Japan Wrestling

Rio Olympic champion Dosho announces retirement

By Ken Marantz

TOKYO (March 30) -- Sara DOSHO (JPN), a gold medalist at the 2016 Rio Olympics whose bid for further glory was hampered by a shoulder injury suffered in 2018 from which she never fully recovered, announced her retirement on her Twitter account Thursday.

The 28-year-old Dosho, who now goes by her married name of OKADA, won the women's 69kg gold in Rio, following up on the lone senior world title that she captured in 2017 in Paris. She also won a world silver in 2014 and bronzes in 2013 and 2015.

"Looking back at my life in wrestling, I can say with pride that I gave it my all," wrote Dosho, who next month will start a new life as a civil servant in her hometown of Matsusaka City, Mie Prefecture, in central Japan.

Dosho, who needed to win a domestic playoff at 68kg to make the Tokyo Olympics in 2021, came up well short of an Olympic repeat when she finished fifth. Her loss in a bronze-medal match to Alla CHERKASOVA (UKR) would prove to be the final match of her career.

"It's been 21 years since I started wrestling at age 7," Dosho wrote. "I have devoted everything to wrestling.

"After the Tokyo Olympics ended, I thought I would like to aim to get back to the big stage again. But as the days went on, my physical condition and the effects of the shoulder and all the little injuries that built up kept me from giving all I could to wrestling as I did before, and that led to this decision."

Dosho had seemed well positioned for a run at a second straight Olympic gold when she injured her left shoulder on the opening day of the World Cup in March 2018 in Takasaki, Japan.

Dosho managed to hold on and defeat Danielle LAPPAGE (CAN) 2-1 in the match, but was forced to skip the gold-medal match the following day against China, which Japan won 6-4 for its fourth straight title. The team captain, she could only join the celebration on the mat.

The injury necessitated surgery, forcing her to miss that year's World Championships in Budapest and abdicate her throne. She was able to return in time for the All-Japan

Championships in December that year, where she barely managed to secure her eighth straight but final national title.

As one who relies on a strong tackle attack, Dosho was forced on the defensive in her final years and never regained her previous dominance. She captured a fourth gold at the Asian Championships in Xi'an, China, in April 2019, but five months later had to settle for a disappointing fifth place at the World Championships in Nur-Sultan.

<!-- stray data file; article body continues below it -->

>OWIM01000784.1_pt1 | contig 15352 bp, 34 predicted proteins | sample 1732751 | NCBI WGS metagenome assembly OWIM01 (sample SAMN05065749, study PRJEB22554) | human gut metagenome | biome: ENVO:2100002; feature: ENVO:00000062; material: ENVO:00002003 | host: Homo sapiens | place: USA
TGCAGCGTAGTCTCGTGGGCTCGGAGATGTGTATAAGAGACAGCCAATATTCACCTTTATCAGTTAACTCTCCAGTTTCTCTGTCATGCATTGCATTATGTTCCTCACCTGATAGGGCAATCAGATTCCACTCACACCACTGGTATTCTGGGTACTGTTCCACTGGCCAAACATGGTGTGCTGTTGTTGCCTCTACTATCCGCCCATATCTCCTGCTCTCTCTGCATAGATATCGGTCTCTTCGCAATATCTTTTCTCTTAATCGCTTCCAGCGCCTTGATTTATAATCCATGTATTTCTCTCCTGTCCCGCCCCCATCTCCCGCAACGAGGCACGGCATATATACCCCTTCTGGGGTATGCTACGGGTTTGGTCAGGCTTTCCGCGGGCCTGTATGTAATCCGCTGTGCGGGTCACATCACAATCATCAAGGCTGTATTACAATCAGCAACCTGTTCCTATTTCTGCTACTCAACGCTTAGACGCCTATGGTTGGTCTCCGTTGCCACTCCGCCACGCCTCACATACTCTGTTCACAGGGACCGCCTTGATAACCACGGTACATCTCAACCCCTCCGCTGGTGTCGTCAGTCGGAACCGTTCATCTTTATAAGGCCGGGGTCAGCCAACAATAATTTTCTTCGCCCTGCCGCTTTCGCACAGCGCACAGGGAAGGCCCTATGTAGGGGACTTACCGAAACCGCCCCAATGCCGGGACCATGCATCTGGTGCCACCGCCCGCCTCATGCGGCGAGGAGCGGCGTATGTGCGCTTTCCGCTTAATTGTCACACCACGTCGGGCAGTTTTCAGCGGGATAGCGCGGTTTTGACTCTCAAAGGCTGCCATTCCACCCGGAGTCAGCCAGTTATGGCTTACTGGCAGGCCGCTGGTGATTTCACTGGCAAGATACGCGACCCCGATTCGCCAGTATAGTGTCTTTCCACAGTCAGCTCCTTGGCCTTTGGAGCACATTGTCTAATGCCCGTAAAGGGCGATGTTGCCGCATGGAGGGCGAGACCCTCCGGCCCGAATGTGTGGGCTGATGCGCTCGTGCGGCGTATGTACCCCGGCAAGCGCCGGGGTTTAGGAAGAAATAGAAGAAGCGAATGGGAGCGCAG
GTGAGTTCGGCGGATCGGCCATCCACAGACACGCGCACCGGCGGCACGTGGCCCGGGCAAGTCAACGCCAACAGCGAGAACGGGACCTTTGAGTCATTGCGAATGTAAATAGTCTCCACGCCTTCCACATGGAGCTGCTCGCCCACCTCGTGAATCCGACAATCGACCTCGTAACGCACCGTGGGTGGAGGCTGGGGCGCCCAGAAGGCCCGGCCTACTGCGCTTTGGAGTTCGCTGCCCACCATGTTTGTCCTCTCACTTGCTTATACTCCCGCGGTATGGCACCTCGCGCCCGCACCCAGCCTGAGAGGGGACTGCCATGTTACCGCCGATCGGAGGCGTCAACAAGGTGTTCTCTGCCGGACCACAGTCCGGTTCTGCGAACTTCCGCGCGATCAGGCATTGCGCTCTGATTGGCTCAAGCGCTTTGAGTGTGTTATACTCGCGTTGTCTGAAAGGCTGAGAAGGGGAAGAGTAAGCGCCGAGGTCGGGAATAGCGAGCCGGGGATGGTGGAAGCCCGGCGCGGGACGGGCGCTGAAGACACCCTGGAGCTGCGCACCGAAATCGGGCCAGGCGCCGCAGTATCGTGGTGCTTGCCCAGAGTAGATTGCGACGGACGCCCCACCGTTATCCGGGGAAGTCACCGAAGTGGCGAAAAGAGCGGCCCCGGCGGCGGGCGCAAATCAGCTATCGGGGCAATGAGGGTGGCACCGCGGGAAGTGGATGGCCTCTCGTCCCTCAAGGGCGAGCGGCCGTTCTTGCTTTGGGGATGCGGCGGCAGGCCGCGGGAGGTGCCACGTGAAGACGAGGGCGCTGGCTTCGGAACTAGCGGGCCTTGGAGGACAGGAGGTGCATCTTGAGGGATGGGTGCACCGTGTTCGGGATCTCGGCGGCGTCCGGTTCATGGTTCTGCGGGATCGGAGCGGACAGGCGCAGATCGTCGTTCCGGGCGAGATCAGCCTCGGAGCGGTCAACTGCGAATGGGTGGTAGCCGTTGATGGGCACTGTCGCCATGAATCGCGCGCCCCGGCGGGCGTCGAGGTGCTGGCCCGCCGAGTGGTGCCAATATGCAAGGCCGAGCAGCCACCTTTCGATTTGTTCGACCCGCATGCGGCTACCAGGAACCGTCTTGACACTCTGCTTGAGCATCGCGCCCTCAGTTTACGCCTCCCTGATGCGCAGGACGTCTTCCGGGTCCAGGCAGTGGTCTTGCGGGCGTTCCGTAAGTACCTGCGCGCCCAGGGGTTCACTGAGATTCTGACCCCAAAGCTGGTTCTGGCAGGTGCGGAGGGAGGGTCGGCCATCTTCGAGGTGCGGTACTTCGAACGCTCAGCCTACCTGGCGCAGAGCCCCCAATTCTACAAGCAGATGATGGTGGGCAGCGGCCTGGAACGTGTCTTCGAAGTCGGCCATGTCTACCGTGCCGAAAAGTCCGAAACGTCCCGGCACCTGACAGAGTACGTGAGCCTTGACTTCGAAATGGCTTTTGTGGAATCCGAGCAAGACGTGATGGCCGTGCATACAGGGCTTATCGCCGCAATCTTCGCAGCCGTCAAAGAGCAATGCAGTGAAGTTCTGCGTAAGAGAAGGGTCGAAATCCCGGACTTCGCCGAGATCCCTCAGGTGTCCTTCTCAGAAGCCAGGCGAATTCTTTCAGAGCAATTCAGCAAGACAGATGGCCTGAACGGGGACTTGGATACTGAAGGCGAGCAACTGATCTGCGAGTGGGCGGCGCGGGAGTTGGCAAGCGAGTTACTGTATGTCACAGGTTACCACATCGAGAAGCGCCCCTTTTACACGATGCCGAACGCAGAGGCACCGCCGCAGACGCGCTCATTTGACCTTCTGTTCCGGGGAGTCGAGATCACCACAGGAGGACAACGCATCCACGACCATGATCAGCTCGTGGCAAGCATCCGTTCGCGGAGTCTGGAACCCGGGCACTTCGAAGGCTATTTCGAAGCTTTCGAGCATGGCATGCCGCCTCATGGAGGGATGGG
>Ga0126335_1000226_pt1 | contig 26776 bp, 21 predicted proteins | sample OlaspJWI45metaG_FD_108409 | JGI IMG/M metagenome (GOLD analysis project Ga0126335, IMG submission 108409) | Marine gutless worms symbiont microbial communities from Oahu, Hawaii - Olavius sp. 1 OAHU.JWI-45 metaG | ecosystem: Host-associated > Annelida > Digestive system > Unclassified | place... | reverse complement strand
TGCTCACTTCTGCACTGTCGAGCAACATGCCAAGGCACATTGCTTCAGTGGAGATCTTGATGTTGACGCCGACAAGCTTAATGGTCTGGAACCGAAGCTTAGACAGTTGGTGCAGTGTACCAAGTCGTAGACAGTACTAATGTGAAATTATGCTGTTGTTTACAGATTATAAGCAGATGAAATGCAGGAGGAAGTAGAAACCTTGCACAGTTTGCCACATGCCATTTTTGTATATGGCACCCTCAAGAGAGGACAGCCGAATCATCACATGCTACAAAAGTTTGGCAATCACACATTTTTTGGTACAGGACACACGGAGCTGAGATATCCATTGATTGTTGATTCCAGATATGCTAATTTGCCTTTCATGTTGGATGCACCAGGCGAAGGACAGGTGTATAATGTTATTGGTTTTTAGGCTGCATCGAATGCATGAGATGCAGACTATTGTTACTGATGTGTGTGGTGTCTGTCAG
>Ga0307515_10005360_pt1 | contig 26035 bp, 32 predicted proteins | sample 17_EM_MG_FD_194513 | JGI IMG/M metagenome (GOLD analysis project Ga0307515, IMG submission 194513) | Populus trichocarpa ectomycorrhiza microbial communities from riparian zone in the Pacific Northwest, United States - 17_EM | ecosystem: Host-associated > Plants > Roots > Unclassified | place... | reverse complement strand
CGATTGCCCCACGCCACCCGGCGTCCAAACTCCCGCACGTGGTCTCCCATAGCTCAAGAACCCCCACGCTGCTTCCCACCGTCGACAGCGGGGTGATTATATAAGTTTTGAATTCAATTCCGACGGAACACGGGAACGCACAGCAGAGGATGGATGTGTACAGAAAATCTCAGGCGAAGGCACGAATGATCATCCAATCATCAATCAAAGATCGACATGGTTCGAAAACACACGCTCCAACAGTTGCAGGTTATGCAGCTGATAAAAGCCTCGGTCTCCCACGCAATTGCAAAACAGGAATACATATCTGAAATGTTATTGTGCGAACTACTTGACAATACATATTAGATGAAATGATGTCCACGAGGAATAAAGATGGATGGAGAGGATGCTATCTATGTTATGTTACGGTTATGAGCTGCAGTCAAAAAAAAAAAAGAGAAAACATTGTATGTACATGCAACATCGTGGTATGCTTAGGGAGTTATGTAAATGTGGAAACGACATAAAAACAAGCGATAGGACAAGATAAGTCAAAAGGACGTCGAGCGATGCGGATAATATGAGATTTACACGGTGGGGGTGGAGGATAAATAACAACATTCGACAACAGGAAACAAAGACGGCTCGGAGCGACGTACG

Her loss in the quarterfinals to eventual champion Tamyra MENSAH-STOCK (USA) ended a 41-match winning streak that spanned four years and dated back to the 2015 World Championships in Las Vegas.


A post shared by 土性沙羅 (@sara.dosho)

While the fifth place in Nur-Sultan earned Japan a spot at 68kg at the Tokyo Olympics, failing to win a medal meant Dosho did not earn the place for herself outright. She needed to win the All-Japan to clinch the spot, but was instead dealt a one-sided 9-2 loss in the semifinals by Miwa MORIKAWA.

That put the 68kg berth up for grabs in a playoff between the two. Dosho, who was coming off an injured knee suffered two months earlier, scored her only technical points with a counter for a takedown and beat Morikawa 3-1. The one-year delay of the Tokyo Games benefitted her in terms of allowing her time to recover, but it wasn't enough to strike gold again.

She faced Mensah-Stock in the first round, and again the American dominated the encounter. Dosho defeated long-time Asian rival Feng ZHOU (CHN) in the repechage, but lost by fall to Cherkasova in the bronze-medal match. Ironically, it was Cherkasova who won the world title in 2018 that Dosho missed.

Dosho started wrestling at the Ichishi Wrestling Club in Mie Prefecture that produced three-time Olympic champion Saori YOSHIDA (JPN) and many other stars. She won three national titles in the elementary school grades, then won the national high school crown in each of her three years at Shigakukan High School, the feeder to powerhouse Shigakkan University.

In her freshman year at Shigakkan, she won the first of four senior world medals with a third place at the 2013 World Championships in Budapest. The next year she finished second at 69kg to Aline FOCKEN (GER), a loss she would avenge three years later in the final in Paris.

Heading into the next stage of her life, Dosho recently resigned from Toshin Housing Co., the Aichi Prefecture-based housing construction company that sponsors the

wrestling team that she joined in 2017 out of Shigakkan. Among her teammates were fellow Olympic champion Eri TOSAKA and Sae NANJO.

Dosho now enters the world of civil service, working in the Matsusaka municipal office in the sports promotion section of the board of education. According to Japanese media, Dosho was not recruited, instead applying for the job to take advantage of a program that promotes the return of people who have moved to big cities to their local areas.

"When her application came through the internet and I saw the name, I was surprised," the head of the personnel department was quoted as saying by The Tokyo Shimbun, adding that in their interview, "She said she wants to work on promoting sports using the experience she has acquired in the Olympics and elsewhere."

The daily reported that Matsusaka Mayor Masato TAKEGAMI said, "I hope she does work that gives dreams to children."

Japan Wrestling

Shozo Sasahara, 1956 Olympic champion and former Japan federation president, dies at 93

By Ken Marantz

TOKYO (March 6) --- Hall of Famer Shozo SASAHARA, a gold medalist at the 1956 Melbourne Olympics who went on to become president of the Japan Wrestling Federation and an executive of FILA, the predecessor of UWW, has died of natural causes, the Japan federation announced on Monday. He was 93.